From Risk to Resiliency: A New Philanthropic Paradigm

“The oak fought the wind and was broken, the willow bent when it must and survived.”

Robert Jordan

In 1995, 168 people were killed and over 850 were injured when Timothy McVeigh’s 4,000-pound truck bomb exploded and destroyed the Alfred P. Murrah Federal Building in Oklahoma City. In the parking lot stood another victim– an American elm. Astonishingly, unlike many of employees, the stout 80-year old tree weathered the blast, becoming a symbol of national strength and resiliency. In fact, seedlings from the Oklahoma “Survivor Tree” are currently available for purchase from the American Forest Historic Tree program.

Resilience, in its most narrow technical sense, refers to the distinct psychological traits of children who develop social competence despite exposure to the severe stress of high-risk family and environmental conditions. Astoundingly, numerous longitudinal studies have concluded that nearly 70% of such youngsters have the pliability to overcome the difficulties associated with mentally ill, alcoholic, abusive, criminal, and/or poverty-stricken parents to lead successful lives. Like the Oklahoma elm tree, these resilient broods efficaciously weather the impact of physical, emotional, and intellectual explosions into healthy maturity.

The concept of resiliency should not be restricted to dendrological concerns or to the nagging problems confronting at-risk youth growing up in high-risk conditions. On the contrary, the identifiable characteristics of “resiliency” should similarly be brought to bear on the philanthropic paradigms of religious and non-profit entities that currently face the intensity of adverse risks associated with hostile societal and economic environs.

Child, family, and community development experts (Kobasa, 1979; Maston, 1994; Schorr, 1988; Werner & Smith, 1992) refer to the aforementioned characteristics as “protective factors” that have the capacity to alter, and sometimes reverse, the potential negatives of adverse environments. Religious and non-profit organizations might, therefore, earnestly consider measuring the amplitude of their resilience and, if found lacking, incorporate these traits within their respective pastoral and fund-raising operational models.  Rather than reactively employ defensive budget-cutting measures to weather unfavorable societal and economic circumstances, a resiliency-based philanthropic paradigm may actually provide the differentiation between survival, mediocrity, and/or institutional demise.

Research has identified four primary traits commonly found in resilient survivors: (a) social competence, (b) the ability to problem-solve, (c) self-efficacy, and (d) a sense of faith. In the final analysis, resilience is the capacity to “bounce-back,” to self-right, transform and change, all of which emerge from a healthy sense of useful self-purpose. Consequently, resiliency can be strengthened by developing a vigorous sense of self-worth that is predicated on the opportunity to serve the needs of others.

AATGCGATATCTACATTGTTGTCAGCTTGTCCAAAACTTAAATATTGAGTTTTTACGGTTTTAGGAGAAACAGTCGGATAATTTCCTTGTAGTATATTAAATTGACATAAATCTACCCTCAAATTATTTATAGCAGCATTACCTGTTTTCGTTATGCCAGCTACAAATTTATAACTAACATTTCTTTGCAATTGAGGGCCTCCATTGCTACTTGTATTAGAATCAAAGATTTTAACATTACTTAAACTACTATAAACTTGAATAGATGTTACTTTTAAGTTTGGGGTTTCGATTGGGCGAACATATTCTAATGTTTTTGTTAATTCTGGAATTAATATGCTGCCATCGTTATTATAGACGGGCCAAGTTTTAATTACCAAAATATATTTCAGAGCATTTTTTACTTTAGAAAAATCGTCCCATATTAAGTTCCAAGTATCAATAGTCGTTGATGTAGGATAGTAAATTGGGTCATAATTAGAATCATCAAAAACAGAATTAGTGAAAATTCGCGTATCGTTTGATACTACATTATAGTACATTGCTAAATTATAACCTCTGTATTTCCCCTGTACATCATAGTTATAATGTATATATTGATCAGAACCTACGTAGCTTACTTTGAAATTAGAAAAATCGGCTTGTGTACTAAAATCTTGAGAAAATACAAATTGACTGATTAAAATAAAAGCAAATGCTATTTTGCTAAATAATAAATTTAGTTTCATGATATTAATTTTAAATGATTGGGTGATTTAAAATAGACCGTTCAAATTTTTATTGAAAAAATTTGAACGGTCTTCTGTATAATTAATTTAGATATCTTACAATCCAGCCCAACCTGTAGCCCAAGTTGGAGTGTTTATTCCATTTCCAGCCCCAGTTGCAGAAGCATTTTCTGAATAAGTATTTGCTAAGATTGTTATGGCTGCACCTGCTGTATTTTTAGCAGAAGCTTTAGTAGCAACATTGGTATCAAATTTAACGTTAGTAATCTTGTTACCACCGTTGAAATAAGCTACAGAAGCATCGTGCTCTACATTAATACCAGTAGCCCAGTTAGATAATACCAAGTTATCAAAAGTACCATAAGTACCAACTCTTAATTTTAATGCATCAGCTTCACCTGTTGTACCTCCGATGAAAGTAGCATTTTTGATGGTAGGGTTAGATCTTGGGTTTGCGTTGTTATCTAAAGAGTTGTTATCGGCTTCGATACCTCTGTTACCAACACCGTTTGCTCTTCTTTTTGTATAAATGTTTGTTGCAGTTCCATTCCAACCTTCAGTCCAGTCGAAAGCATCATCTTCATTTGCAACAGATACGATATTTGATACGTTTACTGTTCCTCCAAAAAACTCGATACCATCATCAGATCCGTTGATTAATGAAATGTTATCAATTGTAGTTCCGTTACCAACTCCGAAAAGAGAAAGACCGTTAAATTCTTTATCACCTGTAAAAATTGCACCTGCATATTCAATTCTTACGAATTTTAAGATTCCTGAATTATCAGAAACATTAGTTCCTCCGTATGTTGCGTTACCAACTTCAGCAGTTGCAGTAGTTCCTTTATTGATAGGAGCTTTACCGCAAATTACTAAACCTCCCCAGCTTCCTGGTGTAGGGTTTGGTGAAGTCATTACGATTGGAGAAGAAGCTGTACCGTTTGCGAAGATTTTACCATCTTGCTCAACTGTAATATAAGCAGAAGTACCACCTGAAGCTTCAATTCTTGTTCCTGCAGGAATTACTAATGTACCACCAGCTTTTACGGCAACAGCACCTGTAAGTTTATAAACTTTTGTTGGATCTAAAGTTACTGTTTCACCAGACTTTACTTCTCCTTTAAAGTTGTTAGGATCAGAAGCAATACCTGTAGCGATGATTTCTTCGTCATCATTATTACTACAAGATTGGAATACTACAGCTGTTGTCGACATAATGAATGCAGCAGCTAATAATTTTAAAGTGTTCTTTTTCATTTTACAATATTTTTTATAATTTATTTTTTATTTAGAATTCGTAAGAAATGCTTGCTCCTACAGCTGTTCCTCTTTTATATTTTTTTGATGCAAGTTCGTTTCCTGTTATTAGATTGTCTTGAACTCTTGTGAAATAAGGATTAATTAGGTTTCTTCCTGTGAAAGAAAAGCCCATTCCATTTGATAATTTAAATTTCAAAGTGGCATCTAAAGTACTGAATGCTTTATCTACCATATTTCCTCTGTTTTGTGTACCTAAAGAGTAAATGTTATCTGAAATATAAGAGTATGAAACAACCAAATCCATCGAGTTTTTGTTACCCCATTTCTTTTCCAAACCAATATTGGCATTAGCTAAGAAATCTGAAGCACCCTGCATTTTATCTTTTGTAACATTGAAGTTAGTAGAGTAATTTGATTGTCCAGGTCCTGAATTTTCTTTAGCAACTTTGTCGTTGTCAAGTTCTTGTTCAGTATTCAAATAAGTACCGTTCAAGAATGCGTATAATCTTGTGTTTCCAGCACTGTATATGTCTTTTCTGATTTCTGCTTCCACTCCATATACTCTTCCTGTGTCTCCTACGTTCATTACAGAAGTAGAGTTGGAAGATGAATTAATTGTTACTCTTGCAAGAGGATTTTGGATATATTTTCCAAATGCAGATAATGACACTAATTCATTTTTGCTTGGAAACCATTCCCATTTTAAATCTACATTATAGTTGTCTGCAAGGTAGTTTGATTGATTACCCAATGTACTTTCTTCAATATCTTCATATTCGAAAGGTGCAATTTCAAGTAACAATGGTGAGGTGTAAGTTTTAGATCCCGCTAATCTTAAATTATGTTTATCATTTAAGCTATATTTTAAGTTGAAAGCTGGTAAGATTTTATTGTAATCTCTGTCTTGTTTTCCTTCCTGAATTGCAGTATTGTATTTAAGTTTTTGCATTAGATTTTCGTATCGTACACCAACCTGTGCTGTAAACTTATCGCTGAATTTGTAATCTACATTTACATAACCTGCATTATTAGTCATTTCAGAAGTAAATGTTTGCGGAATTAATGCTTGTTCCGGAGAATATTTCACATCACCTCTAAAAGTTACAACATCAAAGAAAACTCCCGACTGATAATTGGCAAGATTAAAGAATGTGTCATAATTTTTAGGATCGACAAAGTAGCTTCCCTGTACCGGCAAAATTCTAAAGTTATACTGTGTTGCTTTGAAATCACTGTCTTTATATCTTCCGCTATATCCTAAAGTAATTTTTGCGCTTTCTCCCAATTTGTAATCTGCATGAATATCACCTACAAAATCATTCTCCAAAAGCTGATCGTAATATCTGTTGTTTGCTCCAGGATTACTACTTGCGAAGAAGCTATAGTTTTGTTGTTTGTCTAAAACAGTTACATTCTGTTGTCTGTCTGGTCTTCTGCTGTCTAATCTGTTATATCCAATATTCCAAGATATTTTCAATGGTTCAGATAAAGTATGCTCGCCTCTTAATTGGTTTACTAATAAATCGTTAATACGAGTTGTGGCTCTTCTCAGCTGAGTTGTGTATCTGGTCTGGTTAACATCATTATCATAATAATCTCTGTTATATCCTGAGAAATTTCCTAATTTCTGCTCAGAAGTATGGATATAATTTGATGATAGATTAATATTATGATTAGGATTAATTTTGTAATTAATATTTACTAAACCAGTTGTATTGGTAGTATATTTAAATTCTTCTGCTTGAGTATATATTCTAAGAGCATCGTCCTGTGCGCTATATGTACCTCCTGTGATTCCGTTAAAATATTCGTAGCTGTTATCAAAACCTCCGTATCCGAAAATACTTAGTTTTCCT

Numerous explorations (Barna; Pew; Stamford) support the view that organizations that distinguish themselves as possessing high-level quotients of volunteer competence and service to others also exhibit advanced levels of membership growth, retention, and mature fundraising capacities. Conversely, religious, non-profit, and other philanthropic institutions that do not ensure detailed protocols for personal engagement and development frequently suffer dangerous intensities of underperformance, member dissatisfaction, apathy, and budgetary shortfalls! Unfortunately, when compounded by simplistic risk-averse remedies, fundraising stalls and the societal impact of such organizations gradually diminishes.

The Giving USA Report (2012), compiled by the Indiana University Center on Philanthropy, cites a number of disturbing statistics. For example, while charitable donations rose 4% in 2011, individual donations to churches and religious bodies dropped by nearly 2%. Although religious entities received 53% of all charitable donations in 1985, by 2007 the rate fell to only 33%. Startlingly, people are now giving a lower percent of their income to churches than they did in the 1920’s or the Great Depression.

According to the US Congregations Life Survey (2008-9), half of American worshipers regularly give 5% or more of their net income to their local religious congregation. When invited to indicate the factors that predispose their financial decision, 49% of survey respondents specified that a “sense of gratitude for God’s goodness” was a major influence. However, when the desire to more “personally contribute” to God’s Work (38%) is linked with the corresponding volunteer-based aspiration of “supporting local ministries” (27%) the influence of resiliency significantly rises to over 65%!

Ten Most Influencing Factors on Christian Giving

A “major influence” Response
  1. A sense of gratitude for God’s love and goodness
49%
  1. A desire to personally contribute to God’s work
38%
  1. A religious duty to make a societal difference
36%
  1. The Bible’s teaching on giving
28%
  1. A sense of obligation to support local ministries
27%
  1. Hearing about specific needs
23%
  1. A sense of gratitude for help previously received
21%
  1. Habit or custom
12%
  1. The request/urge by parish or leader to give
6%
  1. The tax benefits
2%

The data is compelling! Religious, non-profit, and other philanthropic institutions will thrive if and only when their respective constituents are encouraged to actively participate in the advancement of the organization’s mission. According to results of a nationwide Gallup Church Study, the level of “engagement” among congregations is of “key importance.” Congregations with fewer ministries and committees were the “most likely” to financially struggle. Members must, therefore, be inspired to risk and engage and not to remain safely off-stage! The emphasis should be on volunteerism and the widespread societal effects of personal service, and not only on the increase of financial support of self-serving parochial programs.